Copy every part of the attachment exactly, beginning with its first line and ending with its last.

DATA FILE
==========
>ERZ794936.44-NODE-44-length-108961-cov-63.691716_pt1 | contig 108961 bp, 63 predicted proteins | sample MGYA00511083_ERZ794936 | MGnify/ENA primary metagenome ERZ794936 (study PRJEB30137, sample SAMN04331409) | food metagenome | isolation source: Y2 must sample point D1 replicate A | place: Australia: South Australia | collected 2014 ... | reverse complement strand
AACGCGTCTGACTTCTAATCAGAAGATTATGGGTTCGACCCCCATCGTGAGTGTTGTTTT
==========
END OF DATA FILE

>ERZ794936.44-NODE-44-length-108961-cov-63.691716_pt1 | contig 108961 bp, 63 predicted proteins | sample MGYA00511083_ERZ794936 | MGnify/ENA primary metagenome ERZ794936 (study PRJEB30137, sample SAMN04331409) | food metagenome | isolation source: Y2 must sample point D1 replicate A | place: Australia: South Australia | collected 2014 ... | reverse complement strand
AACGCGTCTGACTTCTAATCAGAAGATTATGGGTTCGACCCCCATCGTGAGTGTTGTTTT